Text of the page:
David Crosby: Remember My Name
It serves up the myth and a necessary corrective to it simultaneously.
The surprising thing about "The Haunted Mansion" isn't that it's based on a Disney theme park ride, but that it has ambition. It wants to be more than a movie version of the ride. I expected an inane series of nonstop action sequences, but what I got was a fairly intriguing story and an actual plot that is actually resolved. That doesn't make the movie good enough to recommend, but it makes it better than the ads suggest.
The movie stars Eddie Murphy as Jim Evers, workaholic Realtor(TM), who is headed for a weekend vacation with his family when they get sidetracked by the chance to put a vast old mansion on the market. His wife, Sara (Marsha Thomason), is his business partner, but complains, as all movie wives always complain, that her husband is spending too much time at work. Their kids are Michael and Megan (Marc John Jefferies and Aree Davis).
Evers (or more accurately his wife, whose photo appears on their flyers) is invited to visit the Gracey Mansion, isolated behind a forbidding iron gate and surrounded by a jungle of sinister vegetation.
It's a triumph of art direction, inspired by the Disney World attraction and by every haunted house ever crept through by Bela Lugosi, Lon Chaney, Christopher Lee, Peter Cushing, Abbott, Costello, et al. Doors bulge, curtains sway, and there's a scenic graveyard behind the house, complete with four marble busts that perform as a barbershop quartet.
The visitors are greeted by the butler Ramsley (Terence Stamp), gaunt, cadaverous, with a voice that coils up from unimaginable inner caverns. Also on staff are servants Ezer (Wallace Shawn, looking his most homuncular) and Emma (Dina Waters, simpering over). On the premises but not exactly in residence is Madame Leota (Jennifer Tilly), whose disembodied head floats in a crystal ball and offers timely if disturbing advice.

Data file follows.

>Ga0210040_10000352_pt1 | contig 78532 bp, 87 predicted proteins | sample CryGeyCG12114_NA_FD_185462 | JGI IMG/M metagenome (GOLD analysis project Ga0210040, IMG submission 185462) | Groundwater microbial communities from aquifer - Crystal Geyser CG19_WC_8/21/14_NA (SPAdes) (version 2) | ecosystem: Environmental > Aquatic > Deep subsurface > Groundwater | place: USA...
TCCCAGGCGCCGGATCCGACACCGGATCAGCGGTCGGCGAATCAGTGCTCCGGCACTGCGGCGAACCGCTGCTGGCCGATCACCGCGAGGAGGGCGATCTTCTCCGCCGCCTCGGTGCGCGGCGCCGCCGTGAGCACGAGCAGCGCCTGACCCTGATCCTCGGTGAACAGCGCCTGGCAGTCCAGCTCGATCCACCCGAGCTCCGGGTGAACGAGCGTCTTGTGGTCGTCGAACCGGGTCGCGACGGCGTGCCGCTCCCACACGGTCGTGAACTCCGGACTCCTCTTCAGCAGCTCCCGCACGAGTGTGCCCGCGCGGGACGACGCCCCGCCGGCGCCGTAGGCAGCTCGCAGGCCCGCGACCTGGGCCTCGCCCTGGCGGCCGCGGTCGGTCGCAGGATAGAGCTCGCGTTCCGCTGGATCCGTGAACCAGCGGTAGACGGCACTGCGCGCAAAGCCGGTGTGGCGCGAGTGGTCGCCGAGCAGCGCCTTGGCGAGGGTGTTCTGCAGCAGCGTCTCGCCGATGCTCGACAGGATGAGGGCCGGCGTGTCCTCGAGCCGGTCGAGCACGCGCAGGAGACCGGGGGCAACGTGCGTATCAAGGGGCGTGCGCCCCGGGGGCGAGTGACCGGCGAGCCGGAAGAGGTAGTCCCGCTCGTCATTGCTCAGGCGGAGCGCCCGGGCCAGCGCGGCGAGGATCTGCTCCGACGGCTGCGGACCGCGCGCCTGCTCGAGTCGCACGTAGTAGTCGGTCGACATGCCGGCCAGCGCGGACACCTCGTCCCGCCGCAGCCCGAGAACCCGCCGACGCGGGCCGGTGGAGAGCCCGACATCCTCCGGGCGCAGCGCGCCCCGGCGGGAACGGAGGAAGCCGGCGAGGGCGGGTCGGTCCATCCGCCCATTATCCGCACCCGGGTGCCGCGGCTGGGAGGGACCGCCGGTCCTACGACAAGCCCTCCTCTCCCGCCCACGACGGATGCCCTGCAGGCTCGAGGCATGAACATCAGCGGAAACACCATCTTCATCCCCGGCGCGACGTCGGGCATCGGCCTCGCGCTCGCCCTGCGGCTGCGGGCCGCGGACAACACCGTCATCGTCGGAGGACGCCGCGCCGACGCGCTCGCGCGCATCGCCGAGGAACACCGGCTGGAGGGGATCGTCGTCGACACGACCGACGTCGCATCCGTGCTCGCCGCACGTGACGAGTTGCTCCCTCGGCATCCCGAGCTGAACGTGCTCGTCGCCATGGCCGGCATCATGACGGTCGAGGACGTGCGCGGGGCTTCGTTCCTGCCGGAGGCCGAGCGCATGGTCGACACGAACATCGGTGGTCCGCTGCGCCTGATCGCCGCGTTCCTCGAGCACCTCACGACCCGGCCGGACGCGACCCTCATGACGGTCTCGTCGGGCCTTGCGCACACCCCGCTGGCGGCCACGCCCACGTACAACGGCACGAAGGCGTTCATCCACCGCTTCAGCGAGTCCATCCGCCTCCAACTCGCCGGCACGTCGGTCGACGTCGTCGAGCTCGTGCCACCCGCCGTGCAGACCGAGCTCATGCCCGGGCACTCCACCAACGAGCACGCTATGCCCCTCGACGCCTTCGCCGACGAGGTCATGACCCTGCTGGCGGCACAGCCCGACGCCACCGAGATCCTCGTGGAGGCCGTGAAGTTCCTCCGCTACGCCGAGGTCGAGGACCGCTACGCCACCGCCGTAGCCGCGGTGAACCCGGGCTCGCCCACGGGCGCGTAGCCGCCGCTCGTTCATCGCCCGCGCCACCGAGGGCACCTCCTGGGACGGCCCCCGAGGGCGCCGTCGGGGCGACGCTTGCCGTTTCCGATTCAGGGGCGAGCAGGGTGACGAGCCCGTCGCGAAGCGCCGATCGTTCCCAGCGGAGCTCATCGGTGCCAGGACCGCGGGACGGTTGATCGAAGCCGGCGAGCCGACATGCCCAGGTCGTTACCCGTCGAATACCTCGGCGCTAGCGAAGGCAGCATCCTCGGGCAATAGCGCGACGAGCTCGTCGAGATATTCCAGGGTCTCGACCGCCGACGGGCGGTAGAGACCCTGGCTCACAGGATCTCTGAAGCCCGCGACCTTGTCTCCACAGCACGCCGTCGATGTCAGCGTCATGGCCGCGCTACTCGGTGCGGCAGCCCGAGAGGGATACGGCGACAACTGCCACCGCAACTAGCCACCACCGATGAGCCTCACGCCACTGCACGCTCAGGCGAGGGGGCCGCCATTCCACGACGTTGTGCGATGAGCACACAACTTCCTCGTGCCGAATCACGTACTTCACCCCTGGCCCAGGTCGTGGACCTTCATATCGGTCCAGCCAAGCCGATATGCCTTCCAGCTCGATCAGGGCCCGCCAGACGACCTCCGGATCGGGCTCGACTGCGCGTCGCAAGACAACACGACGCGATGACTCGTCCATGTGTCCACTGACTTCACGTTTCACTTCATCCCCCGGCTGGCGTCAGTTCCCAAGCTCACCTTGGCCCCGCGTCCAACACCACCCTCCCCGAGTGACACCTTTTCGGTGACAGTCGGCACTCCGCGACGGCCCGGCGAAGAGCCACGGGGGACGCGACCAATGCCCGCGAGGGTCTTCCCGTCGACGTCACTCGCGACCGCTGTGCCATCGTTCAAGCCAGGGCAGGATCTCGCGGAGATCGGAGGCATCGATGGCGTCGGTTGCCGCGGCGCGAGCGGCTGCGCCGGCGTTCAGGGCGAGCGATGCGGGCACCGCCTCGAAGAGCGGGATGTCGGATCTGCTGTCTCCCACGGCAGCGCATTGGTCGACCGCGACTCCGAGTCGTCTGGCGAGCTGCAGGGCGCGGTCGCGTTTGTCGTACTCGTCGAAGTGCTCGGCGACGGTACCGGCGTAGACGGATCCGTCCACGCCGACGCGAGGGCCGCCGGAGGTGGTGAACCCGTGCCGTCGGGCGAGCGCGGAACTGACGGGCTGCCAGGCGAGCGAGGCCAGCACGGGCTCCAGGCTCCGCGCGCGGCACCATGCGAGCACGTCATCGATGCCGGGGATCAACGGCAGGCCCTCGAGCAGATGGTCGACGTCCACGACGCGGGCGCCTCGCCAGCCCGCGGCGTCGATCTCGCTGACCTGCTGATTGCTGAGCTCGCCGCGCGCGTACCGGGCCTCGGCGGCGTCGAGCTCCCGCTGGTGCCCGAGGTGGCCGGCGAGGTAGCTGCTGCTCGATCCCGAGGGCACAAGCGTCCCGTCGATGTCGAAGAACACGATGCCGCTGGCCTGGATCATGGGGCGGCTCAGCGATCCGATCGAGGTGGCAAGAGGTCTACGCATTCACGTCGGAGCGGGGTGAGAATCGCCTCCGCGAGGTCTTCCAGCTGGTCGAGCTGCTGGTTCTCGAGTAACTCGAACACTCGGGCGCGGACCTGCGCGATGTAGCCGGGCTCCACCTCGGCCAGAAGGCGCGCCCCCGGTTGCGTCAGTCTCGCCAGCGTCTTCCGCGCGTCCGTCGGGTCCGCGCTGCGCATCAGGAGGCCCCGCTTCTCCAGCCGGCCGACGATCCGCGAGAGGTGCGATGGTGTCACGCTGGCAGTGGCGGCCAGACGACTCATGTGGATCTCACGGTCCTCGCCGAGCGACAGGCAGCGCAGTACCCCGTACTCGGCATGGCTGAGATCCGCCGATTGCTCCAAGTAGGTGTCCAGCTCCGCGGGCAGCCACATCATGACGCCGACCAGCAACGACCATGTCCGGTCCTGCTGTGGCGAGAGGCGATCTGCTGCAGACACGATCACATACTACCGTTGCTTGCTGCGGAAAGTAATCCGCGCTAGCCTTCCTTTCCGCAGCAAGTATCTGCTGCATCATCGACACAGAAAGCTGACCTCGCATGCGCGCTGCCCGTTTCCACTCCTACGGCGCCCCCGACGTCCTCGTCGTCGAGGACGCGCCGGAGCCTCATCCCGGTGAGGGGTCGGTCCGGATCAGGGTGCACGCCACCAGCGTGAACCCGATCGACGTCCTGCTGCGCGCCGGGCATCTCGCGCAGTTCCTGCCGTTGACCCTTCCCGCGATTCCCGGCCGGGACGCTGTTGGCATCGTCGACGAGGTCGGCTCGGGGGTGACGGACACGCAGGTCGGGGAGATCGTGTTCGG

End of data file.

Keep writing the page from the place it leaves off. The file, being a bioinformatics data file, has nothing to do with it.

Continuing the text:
The lord of the manor is Master Gracey (Nathaniel Parker), who seems obsessed with Sara Evers. Flashbacks explain why. In antebellum New Orleans, Gracey was in love with a young woman who looked exactly like Sara, and when they could not marry, they both killed themselves. Which means Gracey is a ghost, of course, but leaves unanswered the question of why he could not marry the ghost of his original lover and stop haunting respectable married Realtors(TM).
The movie's most intriguing element is the way it does and doesn't deal with the buried racial theme. We learn that the sinister Ramsley sabotaged his master's romance because if he married, the family would be destroyed. Presumably that would be because an interracial romance was dangerous in old New Orleans, but the movie never says so and indeed never refers to the races of any of its characters. That is either (a) refreshing and admirable, or (b) puzzling, since the whole plot is motivated by race.
The story, in any event, gives the characters a lot to deal with, which means we are not relegated to a movie full of banging doors, swinging chandeliers and other ghostly effects. There are a lot of those, of course, especially as the kids make their own way around the gloomy pile, but there is a certain poignancy about the central dilemma, and the Gracey character reflects it well, eventually answering one of the questions posed above, although I will not say which one.
The movie doesn't quite work, maybe because the underlying theme is an uneasy fit with the silly surface. Murphy is not given much to do; he's the straight man, in a story involving his wife and ghosts. If anyone steals the movie, it's Stamp, who must have been studying Hammer horror films for years, and puts the ham back into Hammer. "The Haunted Mansion" won't much entertain older family members, but it might be fun for kids and seems headed for a long run on home video.
An interview with the legendary critic J. Hoberman on the release of his book Make My Day.
A review of Morgan Neville's Shangri-La, premiering on Showtime July 12th.